Thursday, October 6, 2011

2 children killed from explosives in Yemen


The Associated Press

SANAA, Yemen — Two children were killed in southern Yemen Thursday when they set off a rocket-propelled grenade as they tried to extract metal from it to sell, residents and medical officials said.

The children, aged 9 and 13, died in the city of Zinjibar, the provincial capital of Abyan where government forces have been battling al-Qaida militants for control for the past five months.

Resident Mohammed Hamel said the children were trying to extract iron from the grenade to sell, a common practice among impoverished residents in southern Yemen. The medical officials spoke on condition of anonymity because they were not authorized to brief reporters.

Elsewhere in Yemen, officials said an oil pipeline in Marib province was attacked for the sixth time this year. The attack took place 100 miles east of the capital Sanaa. It was not clear who was behind it, but officials have blamed past pipeline attacks on disgruntled tribesmen calling for President Ali Abdullah Saleh's ouster.

The attack came on another day of massive street protests across the country demanding that Saleh, who has ruled for 33 years, step down. Yemeni security forces loyal to the president opened fire on thousands of protesters in the southern city of Taiz, wounding eight, according to medics and activists.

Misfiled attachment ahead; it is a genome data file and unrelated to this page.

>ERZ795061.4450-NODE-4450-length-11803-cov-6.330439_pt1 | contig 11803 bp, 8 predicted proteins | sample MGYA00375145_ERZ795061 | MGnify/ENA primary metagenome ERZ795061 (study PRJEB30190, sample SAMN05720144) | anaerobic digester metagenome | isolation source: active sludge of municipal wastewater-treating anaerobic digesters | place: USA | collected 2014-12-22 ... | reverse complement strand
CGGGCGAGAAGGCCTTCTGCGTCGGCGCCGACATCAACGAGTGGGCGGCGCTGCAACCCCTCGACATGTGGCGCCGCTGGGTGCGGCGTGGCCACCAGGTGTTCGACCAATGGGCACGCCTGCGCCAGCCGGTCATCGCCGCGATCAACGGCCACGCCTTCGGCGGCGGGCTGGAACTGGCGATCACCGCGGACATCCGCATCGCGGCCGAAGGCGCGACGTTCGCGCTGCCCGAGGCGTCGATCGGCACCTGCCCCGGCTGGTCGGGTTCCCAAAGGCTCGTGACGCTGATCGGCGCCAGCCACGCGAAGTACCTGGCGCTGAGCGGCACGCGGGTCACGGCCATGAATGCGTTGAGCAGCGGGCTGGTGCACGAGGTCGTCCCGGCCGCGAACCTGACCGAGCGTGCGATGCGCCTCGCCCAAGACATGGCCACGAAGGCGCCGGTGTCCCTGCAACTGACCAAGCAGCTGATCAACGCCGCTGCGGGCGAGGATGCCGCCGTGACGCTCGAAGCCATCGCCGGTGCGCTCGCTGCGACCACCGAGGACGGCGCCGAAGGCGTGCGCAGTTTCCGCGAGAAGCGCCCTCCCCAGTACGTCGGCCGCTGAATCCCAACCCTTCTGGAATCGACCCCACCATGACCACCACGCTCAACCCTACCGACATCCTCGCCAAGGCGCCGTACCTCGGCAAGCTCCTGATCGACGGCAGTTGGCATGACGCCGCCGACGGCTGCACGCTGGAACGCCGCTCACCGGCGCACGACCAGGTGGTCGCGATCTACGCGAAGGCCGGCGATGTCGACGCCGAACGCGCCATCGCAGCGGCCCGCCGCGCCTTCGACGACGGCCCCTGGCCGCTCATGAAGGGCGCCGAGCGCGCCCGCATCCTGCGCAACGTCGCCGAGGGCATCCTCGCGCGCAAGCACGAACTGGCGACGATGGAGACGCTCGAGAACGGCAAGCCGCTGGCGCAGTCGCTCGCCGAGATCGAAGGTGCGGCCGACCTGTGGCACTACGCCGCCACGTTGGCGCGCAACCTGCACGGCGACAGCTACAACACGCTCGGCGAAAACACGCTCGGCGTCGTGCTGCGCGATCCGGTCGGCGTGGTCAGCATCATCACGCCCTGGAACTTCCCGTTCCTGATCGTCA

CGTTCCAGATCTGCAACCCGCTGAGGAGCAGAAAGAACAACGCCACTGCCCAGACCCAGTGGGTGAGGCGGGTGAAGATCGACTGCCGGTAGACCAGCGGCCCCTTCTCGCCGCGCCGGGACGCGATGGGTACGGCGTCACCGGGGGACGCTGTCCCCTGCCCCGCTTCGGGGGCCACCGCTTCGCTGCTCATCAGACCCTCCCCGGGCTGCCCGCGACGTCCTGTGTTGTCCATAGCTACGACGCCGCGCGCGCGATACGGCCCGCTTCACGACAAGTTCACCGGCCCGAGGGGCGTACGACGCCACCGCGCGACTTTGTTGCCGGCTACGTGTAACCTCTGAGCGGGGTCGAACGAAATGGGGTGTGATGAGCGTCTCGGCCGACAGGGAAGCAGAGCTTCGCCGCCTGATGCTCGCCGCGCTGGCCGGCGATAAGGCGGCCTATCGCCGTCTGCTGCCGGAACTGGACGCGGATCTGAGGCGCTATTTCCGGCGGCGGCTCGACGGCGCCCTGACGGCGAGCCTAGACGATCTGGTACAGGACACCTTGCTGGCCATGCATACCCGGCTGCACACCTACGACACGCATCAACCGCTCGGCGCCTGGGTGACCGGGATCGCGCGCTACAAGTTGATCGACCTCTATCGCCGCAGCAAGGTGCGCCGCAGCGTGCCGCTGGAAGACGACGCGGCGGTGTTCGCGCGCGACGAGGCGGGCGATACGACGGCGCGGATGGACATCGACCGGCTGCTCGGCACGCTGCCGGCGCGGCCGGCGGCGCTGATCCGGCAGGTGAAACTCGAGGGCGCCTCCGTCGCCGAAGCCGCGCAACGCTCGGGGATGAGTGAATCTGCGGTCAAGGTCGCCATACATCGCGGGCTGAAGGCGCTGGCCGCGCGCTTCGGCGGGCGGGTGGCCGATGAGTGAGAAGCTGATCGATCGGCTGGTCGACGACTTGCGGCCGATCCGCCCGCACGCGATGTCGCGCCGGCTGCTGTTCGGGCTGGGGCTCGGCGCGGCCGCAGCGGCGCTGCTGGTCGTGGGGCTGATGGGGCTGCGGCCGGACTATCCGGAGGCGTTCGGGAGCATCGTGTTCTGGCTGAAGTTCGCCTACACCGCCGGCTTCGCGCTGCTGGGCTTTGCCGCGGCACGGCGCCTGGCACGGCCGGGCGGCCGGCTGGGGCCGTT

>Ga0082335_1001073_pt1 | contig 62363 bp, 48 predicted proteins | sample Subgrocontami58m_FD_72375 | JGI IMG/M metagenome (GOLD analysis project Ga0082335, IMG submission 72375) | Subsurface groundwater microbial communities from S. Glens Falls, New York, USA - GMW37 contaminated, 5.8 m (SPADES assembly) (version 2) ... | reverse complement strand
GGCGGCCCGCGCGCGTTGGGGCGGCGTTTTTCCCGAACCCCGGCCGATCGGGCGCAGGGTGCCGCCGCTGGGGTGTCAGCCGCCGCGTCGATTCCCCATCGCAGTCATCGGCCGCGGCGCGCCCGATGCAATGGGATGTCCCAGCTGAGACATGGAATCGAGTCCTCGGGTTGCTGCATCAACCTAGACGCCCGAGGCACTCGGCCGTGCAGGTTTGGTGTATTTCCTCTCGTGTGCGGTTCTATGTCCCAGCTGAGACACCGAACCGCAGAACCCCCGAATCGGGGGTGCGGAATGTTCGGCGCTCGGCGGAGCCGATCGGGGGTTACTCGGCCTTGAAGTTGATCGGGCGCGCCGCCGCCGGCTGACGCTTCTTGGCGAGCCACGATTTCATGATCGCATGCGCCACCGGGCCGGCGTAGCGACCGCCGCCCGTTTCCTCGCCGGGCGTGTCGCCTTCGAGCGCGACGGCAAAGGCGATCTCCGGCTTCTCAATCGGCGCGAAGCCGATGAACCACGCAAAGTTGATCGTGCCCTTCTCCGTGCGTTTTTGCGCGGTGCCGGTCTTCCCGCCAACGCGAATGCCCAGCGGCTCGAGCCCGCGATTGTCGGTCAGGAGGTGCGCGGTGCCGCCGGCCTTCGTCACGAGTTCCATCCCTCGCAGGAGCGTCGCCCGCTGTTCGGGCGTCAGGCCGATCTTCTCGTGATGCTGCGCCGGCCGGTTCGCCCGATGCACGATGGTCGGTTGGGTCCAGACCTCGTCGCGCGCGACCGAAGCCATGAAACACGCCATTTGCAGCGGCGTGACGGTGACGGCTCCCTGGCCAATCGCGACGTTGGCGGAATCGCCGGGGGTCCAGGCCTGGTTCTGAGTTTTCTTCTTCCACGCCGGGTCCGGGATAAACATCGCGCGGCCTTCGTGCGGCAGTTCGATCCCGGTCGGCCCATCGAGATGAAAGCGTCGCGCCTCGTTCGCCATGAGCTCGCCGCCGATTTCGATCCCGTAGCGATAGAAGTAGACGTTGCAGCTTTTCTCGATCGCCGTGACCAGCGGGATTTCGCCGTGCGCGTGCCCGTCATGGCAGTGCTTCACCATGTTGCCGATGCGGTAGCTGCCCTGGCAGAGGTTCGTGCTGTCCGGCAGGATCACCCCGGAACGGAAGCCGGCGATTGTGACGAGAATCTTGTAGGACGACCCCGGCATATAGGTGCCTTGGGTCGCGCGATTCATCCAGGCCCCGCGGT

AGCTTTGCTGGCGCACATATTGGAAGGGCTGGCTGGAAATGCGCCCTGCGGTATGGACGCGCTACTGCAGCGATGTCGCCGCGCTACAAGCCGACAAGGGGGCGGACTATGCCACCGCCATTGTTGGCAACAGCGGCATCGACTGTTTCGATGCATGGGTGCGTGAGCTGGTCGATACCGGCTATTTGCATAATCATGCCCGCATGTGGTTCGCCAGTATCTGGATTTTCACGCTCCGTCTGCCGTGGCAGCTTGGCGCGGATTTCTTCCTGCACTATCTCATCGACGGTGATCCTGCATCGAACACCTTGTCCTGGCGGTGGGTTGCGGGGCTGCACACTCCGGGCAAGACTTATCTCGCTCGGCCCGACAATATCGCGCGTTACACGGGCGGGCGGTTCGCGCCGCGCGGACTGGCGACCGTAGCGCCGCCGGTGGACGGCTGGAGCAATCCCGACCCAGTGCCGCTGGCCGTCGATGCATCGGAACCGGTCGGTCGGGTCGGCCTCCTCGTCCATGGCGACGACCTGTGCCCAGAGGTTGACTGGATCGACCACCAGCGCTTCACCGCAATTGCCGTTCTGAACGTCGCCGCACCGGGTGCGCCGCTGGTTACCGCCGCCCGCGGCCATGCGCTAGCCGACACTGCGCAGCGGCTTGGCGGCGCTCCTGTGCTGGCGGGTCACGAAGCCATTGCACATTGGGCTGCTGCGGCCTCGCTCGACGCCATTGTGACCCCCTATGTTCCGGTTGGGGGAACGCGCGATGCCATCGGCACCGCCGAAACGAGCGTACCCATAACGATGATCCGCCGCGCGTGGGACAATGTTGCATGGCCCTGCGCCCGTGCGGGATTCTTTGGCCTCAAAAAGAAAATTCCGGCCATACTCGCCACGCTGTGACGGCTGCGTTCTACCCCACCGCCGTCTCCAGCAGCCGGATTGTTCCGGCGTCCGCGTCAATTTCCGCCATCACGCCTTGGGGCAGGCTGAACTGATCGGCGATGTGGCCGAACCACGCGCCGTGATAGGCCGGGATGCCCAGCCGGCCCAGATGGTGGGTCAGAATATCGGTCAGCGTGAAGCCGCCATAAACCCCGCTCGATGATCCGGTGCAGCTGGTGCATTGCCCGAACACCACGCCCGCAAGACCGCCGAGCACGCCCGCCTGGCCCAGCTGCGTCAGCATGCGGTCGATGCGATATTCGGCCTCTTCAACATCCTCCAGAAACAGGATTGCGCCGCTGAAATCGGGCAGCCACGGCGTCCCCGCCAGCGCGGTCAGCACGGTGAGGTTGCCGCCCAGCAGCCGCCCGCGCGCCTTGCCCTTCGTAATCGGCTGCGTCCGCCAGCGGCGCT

Blast hits Yemen's main oil pipeline

06 October 2011 | FOCUS News Agency

Sanaa. Yemen's main oil export pipeline was blown up on Thursday in the Wadi Obeida region, east of Sanaa, a local tribal chief told AFP, ruling out an attack by Al-Qaeda.

"The pipeline was sabotaged at around 5 pm (1400 GMT) and the explosion holed the line and sparked a fire," said Sheikh Mohsen Mabkut bin Mayili, a tribal head in Marib province.

He said the attack was probably the work of tribesmen seeking concessions from the government, not Al-Qaeda. It was the sixth act of sabotage this year on the pipeline to Ras Issa terminal on the Red Sea, he said.

Some 125,000 barrels a day normally flow through the line, accounting for the bulk of Yemen's oil exports.

YEMEN: Al Qaeda group remains threat to U.S.

October 6, 2011

REPORTING FROM WASHINGTON -- Despite the drone-launched missile strike that killed Anwar Awlaki, the American-born radical cleric, the Al Qaeda affiliate in Yemen remains a significant terrorism threat to the United States, according to Obama administration officials.

“Awlaki's death last week is a major blow” to Al Qaeda in the Arabian Peninsula, or AQAP, Matthew Olsen, head of the National Counterterrorism Center, which coordinates terrorism information across the government, told a House intelligence committee hearing Thursday.

“But it does not end the threat from AQAP,” he added. “We remain concerned about the group's intent to attack Western targets as well as its propaganda efforts designed to inspire like-minded Western extremists.”

The Al Qaeda franchise’s role in several high-profile plots, including the failed attempt to blow up a Detroit-bound airliner on Christmas Day 2009, and another attempt to blow up cargo planes headed to U.S. cities in October 2010, “demonstrate that AQAP is a determined enemy and that it is capable of adjusting its tactics to achieve its goals,” Olsen said.

FBI Director Robert Mueller said AQAP “has proven its capability to direct attacks into the United States. And a strike against its leadership -- even a significant one -- does not eliminate the potential for retaliation or other action” by the group.

In response to a question, Mueller said Awlaki’s death does not lower U.S. concerns about signs of cooperation between AQAP and al Shabaab, an Al Qaeda-linked group battling for control of Somalia.